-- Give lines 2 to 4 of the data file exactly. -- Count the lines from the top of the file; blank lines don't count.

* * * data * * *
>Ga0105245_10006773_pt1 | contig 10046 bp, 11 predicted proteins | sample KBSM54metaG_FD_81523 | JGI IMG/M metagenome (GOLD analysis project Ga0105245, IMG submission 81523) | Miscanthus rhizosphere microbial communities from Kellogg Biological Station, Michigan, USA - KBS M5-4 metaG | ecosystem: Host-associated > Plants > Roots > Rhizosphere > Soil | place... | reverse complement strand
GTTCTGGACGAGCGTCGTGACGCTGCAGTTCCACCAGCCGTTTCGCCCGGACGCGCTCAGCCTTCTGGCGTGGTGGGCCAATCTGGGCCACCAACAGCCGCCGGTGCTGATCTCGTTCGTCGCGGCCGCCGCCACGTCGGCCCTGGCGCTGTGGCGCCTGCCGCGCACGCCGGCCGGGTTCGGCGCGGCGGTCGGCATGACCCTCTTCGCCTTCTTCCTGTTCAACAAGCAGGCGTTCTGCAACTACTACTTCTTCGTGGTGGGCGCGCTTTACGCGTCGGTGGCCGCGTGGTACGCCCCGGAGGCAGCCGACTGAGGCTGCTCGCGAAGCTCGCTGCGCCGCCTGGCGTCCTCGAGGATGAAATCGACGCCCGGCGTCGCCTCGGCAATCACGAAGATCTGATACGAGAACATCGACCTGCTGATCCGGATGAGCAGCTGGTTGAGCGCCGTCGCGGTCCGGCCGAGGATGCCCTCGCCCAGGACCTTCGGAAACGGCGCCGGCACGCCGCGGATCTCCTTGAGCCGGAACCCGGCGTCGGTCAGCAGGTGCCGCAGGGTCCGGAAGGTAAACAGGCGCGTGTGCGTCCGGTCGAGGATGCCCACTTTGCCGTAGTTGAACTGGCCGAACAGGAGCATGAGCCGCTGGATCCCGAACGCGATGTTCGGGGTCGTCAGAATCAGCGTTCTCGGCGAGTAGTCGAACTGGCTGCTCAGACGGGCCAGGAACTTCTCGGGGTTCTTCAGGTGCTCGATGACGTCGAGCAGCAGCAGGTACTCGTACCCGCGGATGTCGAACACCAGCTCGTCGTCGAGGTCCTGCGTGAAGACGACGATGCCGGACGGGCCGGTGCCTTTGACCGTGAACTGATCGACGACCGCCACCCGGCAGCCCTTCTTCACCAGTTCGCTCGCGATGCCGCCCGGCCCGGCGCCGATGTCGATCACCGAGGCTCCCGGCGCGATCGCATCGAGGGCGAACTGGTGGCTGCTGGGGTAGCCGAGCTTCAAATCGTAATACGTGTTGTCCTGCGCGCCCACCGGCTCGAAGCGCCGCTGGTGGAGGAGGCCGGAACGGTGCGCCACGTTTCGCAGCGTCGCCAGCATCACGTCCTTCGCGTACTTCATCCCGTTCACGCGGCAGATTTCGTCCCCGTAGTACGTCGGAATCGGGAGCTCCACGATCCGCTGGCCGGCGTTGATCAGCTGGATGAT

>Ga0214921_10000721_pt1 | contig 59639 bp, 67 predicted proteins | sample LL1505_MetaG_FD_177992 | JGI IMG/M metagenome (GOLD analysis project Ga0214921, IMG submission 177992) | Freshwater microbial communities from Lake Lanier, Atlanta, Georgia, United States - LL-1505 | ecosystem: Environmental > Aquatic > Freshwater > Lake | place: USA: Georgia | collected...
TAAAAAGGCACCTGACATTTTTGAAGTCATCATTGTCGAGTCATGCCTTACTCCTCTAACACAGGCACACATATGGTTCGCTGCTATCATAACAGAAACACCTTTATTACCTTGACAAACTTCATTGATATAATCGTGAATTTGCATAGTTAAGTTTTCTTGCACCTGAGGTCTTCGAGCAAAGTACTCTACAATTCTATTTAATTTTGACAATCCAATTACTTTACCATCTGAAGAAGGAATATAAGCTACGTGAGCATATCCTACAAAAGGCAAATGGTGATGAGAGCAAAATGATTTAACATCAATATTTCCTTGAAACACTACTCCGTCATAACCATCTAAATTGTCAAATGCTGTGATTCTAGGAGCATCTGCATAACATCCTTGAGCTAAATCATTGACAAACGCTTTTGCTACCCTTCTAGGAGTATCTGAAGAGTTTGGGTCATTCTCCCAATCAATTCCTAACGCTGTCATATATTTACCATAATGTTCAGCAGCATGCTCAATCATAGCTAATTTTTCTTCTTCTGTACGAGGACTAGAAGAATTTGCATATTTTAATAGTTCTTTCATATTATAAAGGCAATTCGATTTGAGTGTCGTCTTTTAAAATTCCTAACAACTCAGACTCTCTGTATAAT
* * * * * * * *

GTTCTGGACGAGCGTCGTGACGCTGCAGTTCCACCAGCCGTTTCGCCCGGACGCGCTCAGCCTTCTGGCGTGGTGGGCCAATCTGGGCCACCAACAGCCGCCGGTGCTGATCTCGTTCGTCGCGGCCGCCGCCACGTCGGCCCTGGCGCTGTGGCGCCTGCCGCGCACGCCGGCCGGGTTCGGCGCGGCGGTCGGCATGACCCTCTTCGCCTTCTTCCTGTTCAACAAGCAGGCGTTCTGCAACTACTACTTCTTCGTGGTGGGCGCGCTTTACGCGTCGGTGGCCGCGTGGTACGCCCCGGAGGCAGCCGACTGAGGCTGCTCGCGAAGCTCGCTGCGCCGCCTGGCGTCCTCGAGGATGAAATCGACGCCCGGCGTCGCCTCGGCAATCACGAAGATCTGATACGAGAACATCGACCTGCTGATCCGGATGAGCAGCTGGTTGAGCGCCGTCGCGGTCCGGCCGAGGATGCCCTCGCCCAGGACCTTCGGAAACGGCGCCGGCACGCCGCGGATCTCCTTGAGCCGGAACCCGGCGTCGGTCAGCAGGTGCCGCAGGGTCCGGAAGGTAAACAGGCGCGTGTGCGTCCGGTCGAGGATGCCCACTTTGCCGTAGTTGAACTGGCCGAACAGGAGCATGAGCCGCTGGATCCCGAACGCGATGTTCGGGGTCGTCAGAATCAGCGTTCTCGGCGAGTAGTCGAACTGGCTGCTCAGACGGGCCAGGAACTTCTCGGGGTTCTTCAGGTGCTCGATGACGTCGAGCAGCAGCAGGTACTCGTACCCGCGGATGTCGAACACCAGCTCGTCGTCGAGGTCCTGCGTGAAGACGACGATGCCGGACGGGCCGGTGCCTTTGACCGTGAACTGATCGACGACCGCCACCCGGCAGCCCTTCTTCACCAGTTCGCTCGCGATGCCGCCCGGCCCGGCGCCGATGTCGATCACCGAGGCTCCCGGCGCGATCGCATCGAGGGCGAACTGGTGGCTGCTGGGGTAGCCGAGCTTCAAATCGTAATACGTGTTGTCCTGCGCGCCCACCGGCTCGAAGCGCCGCTGGTGGAGGAGGCCGGAACGGTGCGCCACGTTTCGCAGCGTCGCCAGCATCACGTCCTTCGCGTACTTCATCCCGTTCACGCGGCAGATTTCGTCCCCGTAGTACGTCGGAATCGGGAGCTCCACGATCCGCTGGCCGGCGTTGATCAGCTGGATGAT

>Ga0214921_10000721_pt1 | contig 59639 bp, 67 predicted proteins | sample LL1505_MetaG_FD_177992 | JGI IMG/M metagenome (GOLD analysis project Ga0214921, IMG submission 177992) | Freshwater microbial communities from Lake Lanier, Atlanta, Georgia, United States - LL-1505 | ecosystem: Environmental > Aquatic > Freshwater > Lake | place: USA: Georgia | collected...
TAAAAAGGCACCTGACATTTTTGAAGTCATCATTGTCGAGTCATGCCTTACTCCTCTAACACAGGCACACATATGGTTCGCTGCTATCATAACAGAAACACCTTTATTACCTTGACAAACTTCATTGATATAATCGTGAATTTGCATAGTTAAGTTTTCTTGCACCTGAGGTCTTCGAGCAAAGTACTCTACAATTCTATTTAATTTTGACAATCCAATTACTTTACCATCTGAAGAAGGAATATAAGCTACGTGAGCATATCCTACAAAAGGCAAATGGTGATGAGAGCAAAATGATTTAACATCAATATTTCCTTGAAACACTACTCCGTCATAACCATCTAAATTGTCAAATGCTGTGATTCTAGGAGCATCTGCATAACATCCTTGAGCTAAATCATTGACAAACGCTTTTGCTACCCTTCTAGGAGTATCTGAAGAGTTTGGGTCATTCTCCCAATCAATTCCTAACGCTGTCATATATTTACCATAATGTTCAGCAGCATGCTCAATCATAGCTAATTTTTCTTCTTCTGTACGAGGACTAGAAGAATTTGCATATTTTAATAGTTCTTTCATATTATAAAGGCAATTCGATTTGAGTGTCGTCTTTTAAAATTCCTAACAACTCAGACTCTCTGTATAAT